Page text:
The Grohnde, Gundremmingen-C and Brokdorf nuclear power plants were shut down on 31 December 2021.

Until March 2011 Germany generated one-quarter of its electricity from nuclear energy with 17 reactors.

The control room at the 62-MW Rheinsberg VVER-70 plant, the first commercial nuclear power reactor in East Germany. Courtesy Bundesarchiv.

Nuclear Energy In Germany: A Brief History

Research and development of nuclear energy began in Germany in the 1950s. The first nuclear unit to be built was the 15-MW VAK Kahl boiling water reactor. It became the first nuclear reactor to deliver electricity to the grid system on 17 June 1961. In its 25 years of operation, VAK Kahl proved to be a valuable experimental facility. It was decommissioned in 1985.

Other small reactors, primarily for research and testing were also operating during this period, including the 52-MW MZFR pressurised heavy water reactor, the 13-MW AVR Jülich prototype pebble-bed reactor, and the 62-MW Rheinsberg VVER-70 plant, the first commercial nuclear power reactor in East Germany.

The first larger-scale reactor to begin commercial operation was the 237-MW Gundremmigen-A boiling water reactor unit in April 1967.

Scepticism about nuclear power began to grow during the early 1970s. An increasing number were opposed to the perceived risks of nuclear energy. In West Germany, names such as Wyhl and Brokdorf (nuclear power plants), Gorleben (waste management centre), Wackersdorf (reprocessing unit) and Kalkar (fast breeder reactor) became synonyms for the protests against nuclear power.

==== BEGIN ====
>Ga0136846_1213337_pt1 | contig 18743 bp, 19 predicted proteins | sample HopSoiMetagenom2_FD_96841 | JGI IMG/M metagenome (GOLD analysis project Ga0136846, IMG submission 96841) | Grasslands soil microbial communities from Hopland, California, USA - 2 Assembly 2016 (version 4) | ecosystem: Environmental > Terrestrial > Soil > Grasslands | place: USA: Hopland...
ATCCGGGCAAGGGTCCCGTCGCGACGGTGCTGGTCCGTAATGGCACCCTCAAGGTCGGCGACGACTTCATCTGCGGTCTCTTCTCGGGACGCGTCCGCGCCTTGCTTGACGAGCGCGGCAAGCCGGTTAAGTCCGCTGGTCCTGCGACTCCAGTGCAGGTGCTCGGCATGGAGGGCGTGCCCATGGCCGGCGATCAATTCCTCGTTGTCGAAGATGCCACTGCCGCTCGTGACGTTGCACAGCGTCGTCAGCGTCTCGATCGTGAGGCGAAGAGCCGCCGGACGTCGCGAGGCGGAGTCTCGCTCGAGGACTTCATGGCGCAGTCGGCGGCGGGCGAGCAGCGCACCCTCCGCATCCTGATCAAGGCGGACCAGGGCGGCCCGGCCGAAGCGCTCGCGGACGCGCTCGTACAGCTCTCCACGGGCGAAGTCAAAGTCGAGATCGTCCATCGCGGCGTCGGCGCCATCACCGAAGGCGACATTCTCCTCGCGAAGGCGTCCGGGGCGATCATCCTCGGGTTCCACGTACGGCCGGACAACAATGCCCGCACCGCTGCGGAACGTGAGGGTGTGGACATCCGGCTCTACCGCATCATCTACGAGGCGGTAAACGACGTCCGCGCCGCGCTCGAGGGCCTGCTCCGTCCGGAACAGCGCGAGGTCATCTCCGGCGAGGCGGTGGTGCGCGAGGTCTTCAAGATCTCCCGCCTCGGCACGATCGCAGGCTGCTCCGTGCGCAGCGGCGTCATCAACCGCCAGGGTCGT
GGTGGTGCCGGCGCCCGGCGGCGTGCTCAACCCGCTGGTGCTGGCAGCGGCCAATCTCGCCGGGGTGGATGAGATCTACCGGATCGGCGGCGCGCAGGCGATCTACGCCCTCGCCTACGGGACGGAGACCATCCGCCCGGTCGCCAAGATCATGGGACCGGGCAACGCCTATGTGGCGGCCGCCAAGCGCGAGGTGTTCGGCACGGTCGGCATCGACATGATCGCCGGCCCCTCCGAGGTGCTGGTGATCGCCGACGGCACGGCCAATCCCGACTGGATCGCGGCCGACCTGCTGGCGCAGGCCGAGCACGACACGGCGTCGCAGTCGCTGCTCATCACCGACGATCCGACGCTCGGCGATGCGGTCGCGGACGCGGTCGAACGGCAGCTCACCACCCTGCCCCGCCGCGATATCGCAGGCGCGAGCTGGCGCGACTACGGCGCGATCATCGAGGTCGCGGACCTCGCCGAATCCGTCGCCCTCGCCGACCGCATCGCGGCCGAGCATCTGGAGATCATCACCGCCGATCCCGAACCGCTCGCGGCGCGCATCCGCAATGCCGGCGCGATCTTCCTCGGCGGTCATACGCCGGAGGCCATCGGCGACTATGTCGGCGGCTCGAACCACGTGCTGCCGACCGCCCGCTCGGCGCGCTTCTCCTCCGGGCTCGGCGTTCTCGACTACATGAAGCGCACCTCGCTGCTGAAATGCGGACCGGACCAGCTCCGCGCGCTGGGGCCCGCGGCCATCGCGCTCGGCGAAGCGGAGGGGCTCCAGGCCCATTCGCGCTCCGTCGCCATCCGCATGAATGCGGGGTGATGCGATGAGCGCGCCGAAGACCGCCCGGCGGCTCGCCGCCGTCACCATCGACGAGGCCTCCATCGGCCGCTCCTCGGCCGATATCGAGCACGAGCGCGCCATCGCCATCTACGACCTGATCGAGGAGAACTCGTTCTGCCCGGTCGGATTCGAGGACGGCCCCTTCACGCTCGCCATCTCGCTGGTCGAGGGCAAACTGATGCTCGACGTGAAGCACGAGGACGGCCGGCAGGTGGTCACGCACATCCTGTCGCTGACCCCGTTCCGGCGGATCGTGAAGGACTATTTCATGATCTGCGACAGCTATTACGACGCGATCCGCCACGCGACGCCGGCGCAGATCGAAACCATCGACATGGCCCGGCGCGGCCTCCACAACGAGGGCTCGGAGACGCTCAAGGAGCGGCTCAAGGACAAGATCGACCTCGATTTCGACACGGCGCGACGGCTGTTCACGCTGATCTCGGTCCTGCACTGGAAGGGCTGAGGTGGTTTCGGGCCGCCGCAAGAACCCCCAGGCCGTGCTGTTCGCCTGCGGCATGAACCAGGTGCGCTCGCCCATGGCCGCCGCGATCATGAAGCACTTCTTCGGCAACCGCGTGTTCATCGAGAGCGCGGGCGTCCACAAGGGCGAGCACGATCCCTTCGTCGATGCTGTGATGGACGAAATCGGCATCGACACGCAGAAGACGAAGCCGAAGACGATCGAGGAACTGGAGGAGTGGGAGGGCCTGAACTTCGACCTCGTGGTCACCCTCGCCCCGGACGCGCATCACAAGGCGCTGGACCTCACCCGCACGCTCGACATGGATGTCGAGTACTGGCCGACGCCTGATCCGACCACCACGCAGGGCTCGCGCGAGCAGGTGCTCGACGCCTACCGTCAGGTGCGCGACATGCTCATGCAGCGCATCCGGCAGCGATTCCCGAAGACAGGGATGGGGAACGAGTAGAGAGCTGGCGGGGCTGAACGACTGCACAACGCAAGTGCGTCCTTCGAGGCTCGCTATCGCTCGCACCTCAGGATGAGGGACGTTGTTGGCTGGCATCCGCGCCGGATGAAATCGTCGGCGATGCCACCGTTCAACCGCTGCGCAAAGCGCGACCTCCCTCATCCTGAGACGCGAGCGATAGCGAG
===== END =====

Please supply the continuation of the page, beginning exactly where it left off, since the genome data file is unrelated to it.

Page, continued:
Following the Three Mile Island accident in the US in 1979, hundreds of thousands of people took to the streets in German cities to demand that all nuclear plants be shut down.

Large public protests against nuclear power took place throughout the 1980s and 1990s. The Greens, who became a nationwide force with their anti-nuclear campaign slogan “Atomkraft? Nein, Danke” (Nuclear Power, No Thanks), formed a political party in West Germany.

In 1990, the unified German government finished closing down last of eight nuclear power plants in the former Communist east.

In 2002, the Social Democrats (SPD) and Green party government, led by then-chancellor Gerhard Schröder, enacted a law to phase out nuclear energy.

After coming into power, Angela Merkel’s government – in a coalition with the business-friendly Free Democrats (FDP) – announced plans to reverse the law in 2010. The changes intended to extend the operating times at nuclear plants by between eight and 14 years.

The nuclear disaster in Fukushima, Japan, in March 2011 resulted a major shift in Germany’s attitude towards nuclear power.

More than 40,000 protesters in Germany formed a 45-km human chain from the city of Stuttgart to a nearby nuclear plant to demonstrate against the government’s plans to extend the life of Germany’s nuclear power plants.

A few months later, Merkel did a complete U-turn on nuclear energy. On 30 June 2011, Berlin ordered the immediate shutdown of eight of the country's 17 commercial reactors. The decision also outlined a timeline for taking the rest of the nuclear plants offline by 2022.

Over 80% of parliamentarians in the Bundestag passed the nuclear phaseout plan. Only the Left party voted against the measure, saying they wanted a faster timeline.

Although the move was widely supported, the companies who own the nuclear power plants pushed back against the government with lawsuits over lost profits from the immediate shutdown of plants.

In 2017 Germany’s top court ruled that a government tax on spent nuclear fuel rods was illegal, enabling utility companies to claim back billions of euros.

In October 2022, Scholz ordered Germany’s three remaining commercial nuclear power plants to remain in operation until April “at the latest” as the energy crisis sparked by Russia’s invasion of Ukraine hurts the economy.